To start, on July 11 Goldman Sachs' Kate McShane initiated coverage on Michaels with a "neutral" rating and $8-per-share price target, representing a modest 3% discount to its trading levels at the time. To justify her position, McShane argued the stock would likely remain under pressure given the potential impact of tariffs as well as today's increasingly promotional, competitive retail environment.
That's not to say it was all bad news; the following day, Loop Capital analyst Laura Champine reaffirmed her own "buy" rating a $15 price target, adding Michaels appeared to be making progress on recent merchandising initiatives, should be poised to name a permanent CEO soon (following the departure of Chuck Rubin from the post earlier this year), and boasted an "attractive" valuation assuming the business stabilizes by the end of this fiscal year.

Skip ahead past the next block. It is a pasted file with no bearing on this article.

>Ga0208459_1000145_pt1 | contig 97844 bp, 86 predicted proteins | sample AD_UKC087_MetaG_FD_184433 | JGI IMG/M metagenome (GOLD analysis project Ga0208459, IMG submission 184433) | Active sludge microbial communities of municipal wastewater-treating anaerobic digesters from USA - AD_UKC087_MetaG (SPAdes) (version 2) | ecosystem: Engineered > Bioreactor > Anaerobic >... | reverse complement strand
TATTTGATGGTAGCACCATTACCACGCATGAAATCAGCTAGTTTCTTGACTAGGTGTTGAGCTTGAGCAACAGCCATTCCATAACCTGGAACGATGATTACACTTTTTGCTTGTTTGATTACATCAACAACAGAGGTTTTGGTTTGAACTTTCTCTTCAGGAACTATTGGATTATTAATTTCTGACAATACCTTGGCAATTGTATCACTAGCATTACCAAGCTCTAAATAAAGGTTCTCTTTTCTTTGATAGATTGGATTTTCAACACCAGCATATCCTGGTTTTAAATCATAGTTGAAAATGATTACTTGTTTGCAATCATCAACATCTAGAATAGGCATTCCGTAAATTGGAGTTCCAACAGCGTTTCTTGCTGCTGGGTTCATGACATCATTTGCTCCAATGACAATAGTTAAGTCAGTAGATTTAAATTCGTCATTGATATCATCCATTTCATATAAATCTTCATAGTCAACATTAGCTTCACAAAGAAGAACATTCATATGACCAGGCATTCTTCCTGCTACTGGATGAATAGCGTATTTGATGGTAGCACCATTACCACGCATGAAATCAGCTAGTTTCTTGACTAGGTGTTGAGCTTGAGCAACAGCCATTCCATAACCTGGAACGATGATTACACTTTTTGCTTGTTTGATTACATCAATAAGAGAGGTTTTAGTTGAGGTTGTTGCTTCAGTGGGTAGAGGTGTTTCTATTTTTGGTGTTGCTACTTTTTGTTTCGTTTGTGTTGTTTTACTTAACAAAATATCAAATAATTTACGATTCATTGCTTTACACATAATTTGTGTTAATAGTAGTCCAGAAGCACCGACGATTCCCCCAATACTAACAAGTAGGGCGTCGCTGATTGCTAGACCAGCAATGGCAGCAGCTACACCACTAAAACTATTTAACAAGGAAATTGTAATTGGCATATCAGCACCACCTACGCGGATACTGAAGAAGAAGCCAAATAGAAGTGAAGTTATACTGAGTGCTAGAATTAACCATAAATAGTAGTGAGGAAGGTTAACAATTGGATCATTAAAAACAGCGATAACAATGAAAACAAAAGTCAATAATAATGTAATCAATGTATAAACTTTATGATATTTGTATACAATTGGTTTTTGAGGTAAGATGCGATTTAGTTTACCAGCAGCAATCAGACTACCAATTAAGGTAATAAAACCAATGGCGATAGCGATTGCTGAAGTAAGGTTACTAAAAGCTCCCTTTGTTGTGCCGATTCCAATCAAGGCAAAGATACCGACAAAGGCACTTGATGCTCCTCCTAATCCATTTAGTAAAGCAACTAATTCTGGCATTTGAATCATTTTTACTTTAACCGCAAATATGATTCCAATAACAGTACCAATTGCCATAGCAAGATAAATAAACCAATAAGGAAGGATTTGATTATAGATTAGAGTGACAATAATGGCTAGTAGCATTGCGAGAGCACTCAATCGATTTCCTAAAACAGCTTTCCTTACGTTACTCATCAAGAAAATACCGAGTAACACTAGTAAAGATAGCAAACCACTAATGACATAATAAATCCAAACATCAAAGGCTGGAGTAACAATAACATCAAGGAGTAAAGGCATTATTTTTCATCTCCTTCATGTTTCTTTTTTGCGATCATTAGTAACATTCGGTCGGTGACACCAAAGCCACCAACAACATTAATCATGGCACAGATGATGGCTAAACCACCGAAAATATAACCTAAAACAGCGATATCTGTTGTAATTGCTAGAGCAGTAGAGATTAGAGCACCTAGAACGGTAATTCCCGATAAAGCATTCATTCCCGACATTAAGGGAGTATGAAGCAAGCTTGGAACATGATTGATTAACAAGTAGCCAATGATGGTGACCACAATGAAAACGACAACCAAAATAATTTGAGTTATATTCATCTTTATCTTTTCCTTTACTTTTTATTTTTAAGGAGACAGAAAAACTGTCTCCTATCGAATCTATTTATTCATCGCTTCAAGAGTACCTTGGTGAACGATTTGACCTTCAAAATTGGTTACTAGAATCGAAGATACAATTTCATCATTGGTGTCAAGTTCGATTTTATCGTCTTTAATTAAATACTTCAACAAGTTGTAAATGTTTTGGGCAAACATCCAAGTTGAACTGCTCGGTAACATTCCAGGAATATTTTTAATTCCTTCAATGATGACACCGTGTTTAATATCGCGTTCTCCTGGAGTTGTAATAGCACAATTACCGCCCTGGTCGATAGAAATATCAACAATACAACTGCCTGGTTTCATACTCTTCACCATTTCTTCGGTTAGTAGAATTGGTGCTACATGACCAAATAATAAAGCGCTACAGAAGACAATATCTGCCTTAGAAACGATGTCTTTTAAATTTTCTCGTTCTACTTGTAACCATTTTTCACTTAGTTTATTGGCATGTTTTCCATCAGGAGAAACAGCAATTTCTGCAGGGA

However, shares resumed falling the next week when Bank of America/Merrill Lynch analyst Elizabeth Suzuki lowered her rating to "underperform" from "neutral," nearly slashing her price target in half to $5 (from $9). Incidentally, Suzuki echoed McShane's concerns over competition, saying Michael's profitability could suffer as it loses market share to its peers.
Barring a preliminary update from the company in the next few weeks, investors will need to wait until Michael's reports quarterly results in early September to determine whether these concerns were merited. But given the discouraging notes of caution from Wall Street in the meantime, it was no surprise to see the stock falling last month.